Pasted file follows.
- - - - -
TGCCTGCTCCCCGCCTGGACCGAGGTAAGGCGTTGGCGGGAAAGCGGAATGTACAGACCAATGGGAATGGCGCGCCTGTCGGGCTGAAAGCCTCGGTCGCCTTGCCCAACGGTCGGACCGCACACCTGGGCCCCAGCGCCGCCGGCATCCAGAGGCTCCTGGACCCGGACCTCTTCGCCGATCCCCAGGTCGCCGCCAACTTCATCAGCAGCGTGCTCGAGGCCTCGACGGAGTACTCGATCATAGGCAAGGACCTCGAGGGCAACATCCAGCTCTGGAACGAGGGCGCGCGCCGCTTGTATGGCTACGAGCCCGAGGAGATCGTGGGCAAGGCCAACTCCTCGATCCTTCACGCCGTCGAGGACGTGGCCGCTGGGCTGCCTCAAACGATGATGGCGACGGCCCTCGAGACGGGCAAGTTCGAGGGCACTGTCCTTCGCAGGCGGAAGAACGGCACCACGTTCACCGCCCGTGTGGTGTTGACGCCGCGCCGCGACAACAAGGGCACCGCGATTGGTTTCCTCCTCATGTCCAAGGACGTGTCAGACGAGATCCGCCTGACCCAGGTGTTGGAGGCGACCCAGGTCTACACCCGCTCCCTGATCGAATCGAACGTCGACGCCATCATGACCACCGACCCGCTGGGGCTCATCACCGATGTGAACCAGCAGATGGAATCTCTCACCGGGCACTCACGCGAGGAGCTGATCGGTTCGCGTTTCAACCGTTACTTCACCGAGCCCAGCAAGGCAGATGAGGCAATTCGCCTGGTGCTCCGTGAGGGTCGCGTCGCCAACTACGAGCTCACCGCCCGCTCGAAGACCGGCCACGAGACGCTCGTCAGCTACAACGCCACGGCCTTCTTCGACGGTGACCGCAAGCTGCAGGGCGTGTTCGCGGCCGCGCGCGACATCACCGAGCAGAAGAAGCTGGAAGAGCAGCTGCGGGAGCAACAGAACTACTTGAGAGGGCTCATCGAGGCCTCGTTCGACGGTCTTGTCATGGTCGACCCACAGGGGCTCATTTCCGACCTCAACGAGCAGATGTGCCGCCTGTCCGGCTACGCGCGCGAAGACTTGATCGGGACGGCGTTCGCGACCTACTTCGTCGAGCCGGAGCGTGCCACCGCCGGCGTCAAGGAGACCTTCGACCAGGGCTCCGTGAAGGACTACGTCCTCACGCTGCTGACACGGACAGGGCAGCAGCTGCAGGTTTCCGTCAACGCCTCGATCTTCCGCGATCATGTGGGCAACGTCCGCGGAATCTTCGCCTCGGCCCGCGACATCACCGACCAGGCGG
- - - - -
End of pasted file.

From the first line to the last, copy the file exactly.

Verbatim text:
TGCCTGCTCCCCGCCTGGACCGAGGTAAGGCGTTGGCGGGAAAGCGGAATGTACAGACCAATGGGAATGGCGCGCCTGTCGGGCTGAAAGCCTCGGTCGCCTTGCCCAACGGTCGGACCGCACACCTGGGCCCCAGCGCCGCCGGCATCCAGAGGCTCCTGGACCCGGACCTCTTCGCCGATCCCCAGGTCGCCGCCAACTTCATCAGCAGCGTGCTCGAGGCCTCGACGGAGTACTCGATCATAGGCAAGGACCTCGAGGGCAACATCCAGCTCTGGAACGAGGGCGCGCGCCGCTTGTATGGCTACGAGCCCGAGGAGATCGTGGGCAAGGCCAACTCCTCGATCCTTCACGCCGTCGAGGACGTGGCCGCTGGGCTGCCTCAAACGATGATGGCGACGGCCCTCGAGACGGGCAAGTTCGAGGGCACTGTCCTTCGCAGGCGGAAGAACGGCACCACGTTCACCGCCCGTGTGGTGTTGACGCCGCGCCGCGACAACAAGGGCACCGCGATTGGTTTCCTCCTCATGTCCAAGGACGTGTCAGACGAGATCCGCCTGACCCAGGTGTTGGAGGCGACCCAGGTCTACACCCGCTCCCTGATCGAATCGAACGTCGACGCCATCATGACCACCGACCCGCTGGGGCTCATCACCGATGTGAACCAGCAGATGGAATCTCTCACCGGGCACTCACGCGAGGAGCTGATCGGTTCGCGTTTCAACCGTTACTTCACCGAGCCCAGCAAGGCAGATGAGGCAATTCGCCTGGTGCTCCGTGAGGGTCGCGTCGCCAACTACGAGCTCACCGCCCGCTCGAAGACCGGCCACGAGACGCTCGTCAGCTACAACGCCACGGCCTTCTTCGACGGTGACCGCAAGCTGCAGGGCGTGTTCGCGGCCGCGCGCGACATCACCGAGCAGAAGAAGCTGGAAGAGCAGCTGCGGGAGCAACAGAACTACTTGAGAGGGCTCATCGAGGCCTCGTTCGACGGTCTTGTCATGGTCGACCCACAGGGGCTCATTTCCGACCTCAACGAGCAGATGTGCCGCCTGTCCGGCTACGCGCGCGAAGACTTGATCGGGACGGCGTTCGCGACCTACTTCGTCGAGCCGGAGCGTGCCACCGCCGGCGTCAAGGAGACCTTCGACCAGGGCTCCGTGAAGGACTACGTCCTCACGCTGCTGACACGGACAGGGCAGCAGCTGCAGGTTTCCGTCAACGCCTCGATCTTCCGCGATCATGTGGGCAACGTCCGCGGAATCTTCGCCTCGGCCCGCGACATCACCGACCAGGCGG